Surrogacy includes, in its wider sense, all situations where a surrogate carries a pregnancy for another person. Recently, there has been a tendency to separate the gestational carrier situation from the “true” surrogate restricting the term for a woman who provides a combination of ovum donation and gestational carrier services.
In a ‘conventional surrogacy’, a surrogate agrees to be inseminated with the sperm of the male partner of the ‘commissioning’ couple, or with the sperm of one of the male partners in a same-sex relationship, or with sperm provided by a sperm donor. The surrogate is inseminated, conceives, and hands over the baby at the completion of the pregnancy. In conventional surrogacy, the egg which is fertilized is therefore that of the surrogate.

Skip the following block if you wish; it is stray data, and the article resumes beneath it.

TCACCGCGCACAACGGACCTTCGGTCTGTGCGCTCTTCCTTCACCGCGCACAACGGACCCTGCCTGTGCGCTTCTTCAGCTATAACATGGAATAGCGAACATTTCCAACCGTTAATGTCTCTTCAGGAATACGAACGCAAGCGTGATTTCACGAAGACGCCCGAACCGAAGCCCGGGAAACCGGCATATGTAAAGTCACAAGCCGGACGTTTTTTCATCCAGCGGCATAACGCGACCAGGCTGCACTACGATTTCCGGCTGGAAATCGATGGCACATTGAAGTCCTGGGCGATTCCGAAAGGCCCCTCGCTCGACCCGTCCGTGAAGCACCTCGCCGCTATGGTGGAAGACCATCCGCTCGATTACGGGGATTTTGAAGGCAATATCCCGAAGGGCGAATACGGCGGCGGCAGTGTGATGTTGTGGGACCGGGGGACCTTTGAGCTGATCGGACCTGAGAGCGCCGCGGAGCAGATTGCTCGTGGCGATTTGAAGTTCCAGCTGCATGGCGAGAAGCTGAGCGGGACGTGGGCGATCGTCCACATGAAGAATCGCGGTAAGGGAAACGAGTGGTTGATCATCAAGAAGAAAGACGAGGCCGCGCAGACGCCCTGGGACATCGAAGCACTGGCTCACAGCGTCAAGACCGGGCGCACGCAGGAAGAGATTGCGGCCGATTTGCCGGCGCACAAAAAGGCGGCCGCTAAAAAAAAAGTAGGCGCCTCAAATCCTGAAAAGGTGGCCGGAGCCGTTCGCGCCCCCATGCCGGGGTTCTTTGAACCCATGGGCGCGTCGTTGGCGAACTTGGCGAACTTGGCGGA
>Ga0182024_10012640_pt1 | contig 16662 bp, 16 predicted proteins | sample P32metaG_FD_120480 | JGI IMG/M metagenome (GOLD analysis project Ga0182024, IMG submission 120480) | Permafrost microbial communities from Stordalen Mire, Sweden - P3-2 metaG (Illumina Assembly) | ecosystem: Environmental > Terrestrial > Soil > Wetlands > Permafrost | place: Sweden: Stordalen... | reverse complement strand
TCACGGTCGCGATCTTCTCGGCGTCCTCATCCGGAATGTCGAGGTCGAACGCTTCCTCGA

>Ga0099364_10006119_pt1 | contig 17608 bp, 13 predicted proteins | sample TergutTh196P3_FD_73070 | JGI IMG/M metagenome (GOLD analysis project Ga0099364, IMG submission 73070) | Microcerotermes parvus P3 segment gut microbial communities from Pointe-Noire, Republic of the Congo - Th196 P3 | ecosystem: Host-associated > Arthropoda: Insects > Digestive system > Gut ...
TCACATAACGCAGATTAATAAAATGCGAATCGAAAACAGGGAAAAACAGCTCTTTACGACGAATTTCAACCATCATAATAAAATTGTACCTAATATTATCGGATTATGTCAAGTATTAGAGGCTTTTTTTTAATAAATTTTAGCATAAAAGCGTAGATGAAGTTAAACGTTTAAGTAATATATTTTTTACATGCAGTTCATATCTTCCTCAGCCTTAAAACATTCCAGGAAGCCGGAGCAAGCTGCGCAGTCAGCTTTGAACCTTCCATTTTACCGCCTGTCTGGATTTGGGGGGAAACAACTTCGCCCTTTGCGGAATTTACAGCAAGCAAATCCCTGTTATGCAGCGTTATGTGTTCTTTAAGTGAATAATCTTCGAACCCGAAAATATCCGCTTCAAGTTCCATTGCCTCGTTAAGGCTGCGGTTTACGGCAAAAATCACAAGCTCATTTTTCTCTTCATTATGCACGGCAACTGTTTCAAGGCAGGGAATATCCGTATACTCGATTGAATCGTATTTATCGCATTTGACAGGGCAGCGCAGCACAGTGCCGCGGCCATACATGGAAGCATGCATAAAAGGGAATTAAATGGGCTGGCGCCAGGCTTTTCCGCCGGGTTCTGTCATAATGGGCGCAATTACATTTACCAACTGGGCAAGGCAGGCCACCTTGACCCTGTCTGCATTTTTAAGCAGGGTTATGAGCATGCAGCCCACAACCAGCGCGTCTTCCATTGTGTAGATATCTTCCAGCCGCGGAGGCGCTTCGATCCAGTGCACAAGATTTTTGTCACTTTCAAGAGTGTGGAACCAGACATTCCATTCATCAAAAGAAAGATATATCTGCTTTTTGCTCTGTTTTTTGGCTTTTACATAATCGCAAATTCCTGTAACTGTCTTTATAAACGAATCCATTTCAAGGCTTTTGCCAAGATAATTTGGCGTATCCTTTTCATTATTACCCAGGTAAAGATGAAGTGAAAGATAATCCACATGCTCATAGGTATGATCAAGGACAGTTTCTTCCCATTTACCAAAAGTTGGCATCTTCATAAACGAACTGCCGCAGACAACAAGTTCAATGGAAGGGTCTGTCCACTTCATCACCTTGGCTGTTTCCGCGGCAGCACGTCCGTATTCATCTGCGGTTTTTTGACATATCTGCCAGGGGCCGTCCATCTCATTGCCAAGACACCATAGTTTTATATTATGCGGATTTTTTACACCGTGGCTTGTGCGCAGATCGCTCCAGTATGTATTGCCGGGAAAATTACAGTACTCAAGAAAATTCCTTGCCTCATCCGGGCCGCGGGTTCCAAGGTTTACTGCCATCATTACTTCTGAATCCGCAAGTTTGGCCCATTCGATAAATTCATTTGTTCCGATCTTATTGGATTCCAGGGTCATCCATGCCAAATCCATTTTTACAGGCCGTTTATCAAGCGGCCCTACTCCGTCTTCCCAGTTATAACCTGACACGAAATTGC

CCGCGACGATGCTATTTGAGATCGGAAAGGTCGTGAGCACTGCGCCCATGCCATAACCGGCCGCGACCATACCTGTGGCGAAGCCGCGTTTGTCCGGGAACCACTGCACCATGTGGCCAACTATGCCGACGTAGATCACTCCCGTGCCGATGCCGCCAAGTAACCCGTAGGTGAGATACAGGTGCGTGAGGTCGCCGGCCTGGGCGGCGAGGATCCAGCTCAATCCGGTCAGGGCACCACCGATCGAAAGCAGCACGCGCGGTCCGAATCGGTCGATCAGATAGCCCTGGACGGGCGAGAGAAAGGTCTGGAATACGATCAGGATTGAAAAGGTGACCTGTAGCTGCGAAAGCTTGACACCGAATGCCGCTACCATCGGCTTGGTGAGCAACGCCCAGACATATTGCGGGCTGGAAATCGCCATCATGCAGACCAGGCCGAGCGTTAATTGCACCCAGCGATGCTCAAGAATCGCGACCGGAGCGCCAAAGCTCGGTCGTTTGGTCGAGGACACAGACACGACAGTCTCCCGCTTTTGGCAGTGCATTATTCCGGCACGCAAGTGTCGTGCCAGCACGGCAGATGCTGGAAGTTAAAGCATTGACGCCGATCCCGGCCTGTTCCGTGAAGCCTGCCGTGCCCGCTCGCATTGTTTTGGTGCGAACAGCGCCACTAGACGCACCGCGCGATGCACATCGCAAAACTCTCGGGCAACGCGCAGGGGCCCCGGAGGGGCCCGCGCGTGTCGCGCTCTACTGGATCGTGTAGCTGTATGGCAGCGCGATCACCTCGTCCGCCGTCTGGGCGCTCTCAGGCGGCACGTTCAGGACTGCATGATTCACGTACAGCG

In a ‘gestational surrogacy’, a surrogate agrees to the implantation in her of an embryo which may be created either by using an egg provided by another woman who may be part of a ‘commissioning’ couple, or she may be a single woman. Alternatively, an egg provided by a donor may be used to create the embryo. The embryo implanted in the surrogate may be fertilised using sperm from the male partner of the ‘commissioning couple’, or by using sperm provided by a sperm donor.